The Resistbot Podcast

Discussing corporate DE&I budgets and if the people those funds are meant to help are benefitting.

Show Notes

āœŠšŸ¤– Welcome to Episode 24 where we take a look at the situation in Mason, Tennesse regarding the Ford motor company and the corrupt plans that are being planned for the town. Listen along as we look at how funding, company DE&I, and community within corporations are affecting working minorities today with Qiana Patterson. We also briefly discuss the first-ever Amazon union and its leader Chris Smalls! This podcast is broadcast live every Sunday on Youtube; please subscribe!

This Week's Panel
  • 0:00 Intro
  • 0:56 Melanie Introduces the Show
  • 3:07 Introducing the Panel
  • 3:14 Christine Lu
  • 4:48 Athena Fulay
  • 7:18 Interview with Qiana Patterson
  • 14:15 What Indicates Proper DE&I?
  • 20:19 The Relationship of Corporations and Community
  • 30:42 Text RESIST to 50409 and create a petition!
  • 35:40 First Amazon Union
  • 38:11 The Importance and significance of Chris Smalls
  • 43:26 Where to find Qiana
  • 44:49 Panelists Closings
  • 47:30 Monthly Donors
  • 48:07 Closings
Episode edited by Angel Barrera. If you need a show edited, you can find her on Twitter here!
ā˜… Support this podcast ā˜…

Creators & Guests

Melanie Dione
Angel Barrera

What is The Resistbot Podcast?

Season 2 of The Resistbot Podcast, hosted by Melanie Dione, features a different interview every week with an organizer working to create change in their community. We aim to elevate voices without a large platform, focusing on their stories. Our pod is brought to you by the same volunteers behind the Resistbot ( chatbot that's driven over 30 million pieces of correspondence to elected officials since 2017. If you haven't given it a try, pull out your phone and text the word "resist" to the number 50409 to get started. You can text officials from your Mayor to the President, check your voter registration, start your own campaigns, and much more!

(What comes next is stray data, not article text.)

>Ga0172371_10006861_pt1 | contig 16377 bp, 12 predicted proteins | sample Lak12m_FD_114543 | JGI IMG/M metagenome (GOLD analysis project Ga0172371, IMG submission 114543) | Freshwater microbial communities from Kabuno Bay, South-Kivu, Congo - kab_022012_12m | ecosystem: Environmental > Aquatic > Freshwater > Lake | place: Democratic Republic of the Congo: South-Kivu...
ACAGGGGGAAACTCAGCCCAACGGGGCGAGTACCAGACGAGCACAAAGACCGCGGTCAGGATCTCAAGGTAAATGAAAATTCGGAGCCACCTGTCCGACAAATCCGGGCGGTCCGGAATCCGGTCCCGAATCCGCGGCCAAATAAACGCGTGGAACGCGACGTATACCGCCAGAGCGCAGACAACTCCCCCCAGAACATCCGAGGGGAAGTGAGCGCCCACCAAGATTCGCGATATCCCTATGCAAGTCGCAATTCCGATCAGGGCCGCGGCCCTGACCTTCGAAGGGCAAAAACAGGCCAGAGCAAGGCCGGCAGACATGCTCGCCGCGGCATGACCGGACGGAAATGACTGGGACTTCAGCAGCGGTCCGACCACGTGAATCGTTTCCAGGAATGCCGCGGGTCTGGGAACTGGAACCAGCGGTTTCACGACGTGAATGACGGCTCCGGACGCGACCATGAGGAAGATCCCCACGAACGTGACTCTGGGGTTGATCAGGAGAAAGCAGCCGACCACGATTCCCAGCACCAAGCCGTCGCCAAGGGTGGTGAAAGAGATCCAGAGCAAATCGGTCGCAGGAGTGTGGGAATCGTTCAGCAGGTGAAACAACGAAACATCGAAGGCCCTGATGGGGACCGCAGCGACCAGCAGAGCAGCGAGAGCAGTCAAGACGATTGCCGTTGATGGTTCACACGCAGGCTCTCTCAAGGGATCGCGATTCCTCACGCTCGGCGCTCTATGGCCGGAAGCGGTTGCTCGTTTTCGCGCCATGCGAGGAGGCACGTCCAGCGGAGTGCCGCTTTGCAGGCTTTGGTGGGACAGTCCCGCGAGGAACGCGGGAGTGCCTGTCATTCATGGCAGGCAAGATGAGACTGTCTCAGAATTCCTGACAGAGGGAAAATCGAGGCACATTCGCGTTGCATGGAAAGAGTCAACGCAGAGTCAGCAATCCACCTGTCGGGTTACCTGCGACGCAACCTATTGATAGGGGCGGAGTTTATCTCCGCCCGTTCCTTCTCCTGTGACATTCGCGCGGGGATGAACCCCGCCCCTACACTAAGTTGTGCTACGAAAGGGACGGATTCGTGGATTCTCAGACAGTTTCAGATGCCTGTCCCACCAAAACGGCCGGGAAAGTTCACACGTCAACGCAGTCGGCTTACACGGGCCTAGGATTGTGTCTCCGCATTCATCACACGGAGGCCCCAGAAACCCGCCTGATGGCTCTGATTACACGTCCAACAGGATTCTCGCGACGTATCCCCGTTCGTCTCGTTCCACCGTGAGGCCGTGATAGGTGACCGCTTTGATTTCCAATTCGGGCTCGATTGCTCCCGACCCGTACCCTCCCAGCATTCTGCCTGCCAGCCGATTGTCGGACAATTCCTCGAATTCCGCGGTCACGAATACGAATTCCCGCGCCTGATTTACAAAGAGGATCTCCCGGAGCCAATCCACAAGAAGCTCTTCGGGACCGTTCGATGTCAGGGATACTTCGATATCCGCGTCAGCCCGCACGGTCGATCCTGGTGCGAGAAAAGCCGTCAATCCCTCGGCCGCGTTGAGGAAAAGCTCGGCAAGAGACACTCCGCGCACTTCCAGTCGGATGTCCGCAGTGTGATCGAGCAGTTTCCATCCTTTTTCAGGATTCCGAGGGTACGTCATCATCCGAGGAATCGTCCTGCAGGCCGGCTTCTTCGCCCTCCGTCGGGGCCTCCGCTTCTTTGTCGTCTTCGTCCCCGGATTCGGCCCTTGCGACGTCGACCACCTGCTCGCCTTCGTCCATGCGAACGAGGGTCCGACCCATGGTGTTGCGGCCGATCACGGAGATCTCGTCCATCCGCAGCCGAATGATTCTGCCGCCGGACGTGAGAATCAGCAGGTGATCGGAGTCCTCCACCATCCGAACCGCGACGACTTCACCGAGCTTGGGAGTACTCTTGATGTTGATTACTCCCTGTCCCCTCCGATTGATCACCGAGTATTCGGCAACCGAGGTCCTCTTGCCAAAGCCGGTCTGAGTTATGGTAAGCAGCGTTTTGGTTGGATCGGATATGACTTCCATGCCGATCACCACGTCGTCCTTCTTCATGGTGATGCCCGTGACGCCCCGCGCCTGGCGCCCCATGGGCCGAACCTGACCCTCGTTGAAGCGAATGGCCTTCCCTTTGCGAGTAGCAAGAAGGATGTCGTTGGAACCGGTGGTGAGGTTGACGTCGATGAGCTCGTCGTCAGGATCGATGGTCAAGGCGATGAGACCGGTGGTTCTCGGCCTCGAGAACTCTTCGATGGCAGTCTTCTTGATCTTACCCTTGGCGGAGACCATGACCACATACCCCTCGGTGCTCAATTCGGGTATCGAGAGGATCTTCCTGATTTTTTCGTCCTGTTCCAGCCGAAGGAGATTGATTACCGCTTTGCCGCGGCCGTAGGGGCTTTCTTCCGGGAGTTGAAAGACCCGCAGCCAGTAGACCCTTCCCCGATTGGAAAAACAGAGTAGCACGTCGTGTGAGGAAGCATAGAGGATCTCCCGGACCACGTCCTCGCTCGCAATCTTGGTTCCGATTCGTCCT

Intro: Across the United States,

The real issues you don't
hear about elsewhere,

focusing on what matters
to you and your neighbors.

welcome to resist bot live.

Melanie: Hey y'all.

It is Sunday, April 3rd, 2022.

I'm your moderator, Melanie Dione.

And this is resist bot live.


Thank you for joining us today.

We're here this Sunday,
every Sunday at 1:00 PM.

Eastern, you can subscribe to our YouTube
channel so that you get the notifications.

When we go live every week,
just go to, we

make it really easy for you.

You can also, if you're listening
to us in podcast, land R,

you can follow the resist bot, live
podcasts, wherever your favorite

podcasts are join the conversation
by using the hashtag livebotters.

So I want to thank you
again for joining us today.

We are going to be following the money.

We're talking about Mason, Tennessee a
predominantly black town in Tennessee.

That is it has a population
of about 1500 people.

The Ford motor company, we'll
be building a plant in 2025.

That will bring this struggling
community a great economic boost

for a very struggling community.

And after years, 20 years,
in fact of mismanagement and

corruption and even arrest for
mishandling money and corruption.

Now the Tennessee controller, Jason
mom power is threatening this township

with taking over economically.

They've already.

Stepped in with financial oversight
for this town and the mayor and the

vice mayor are speaking on how this
definitely seems to be racially motivated,

considering that prior to this takeover,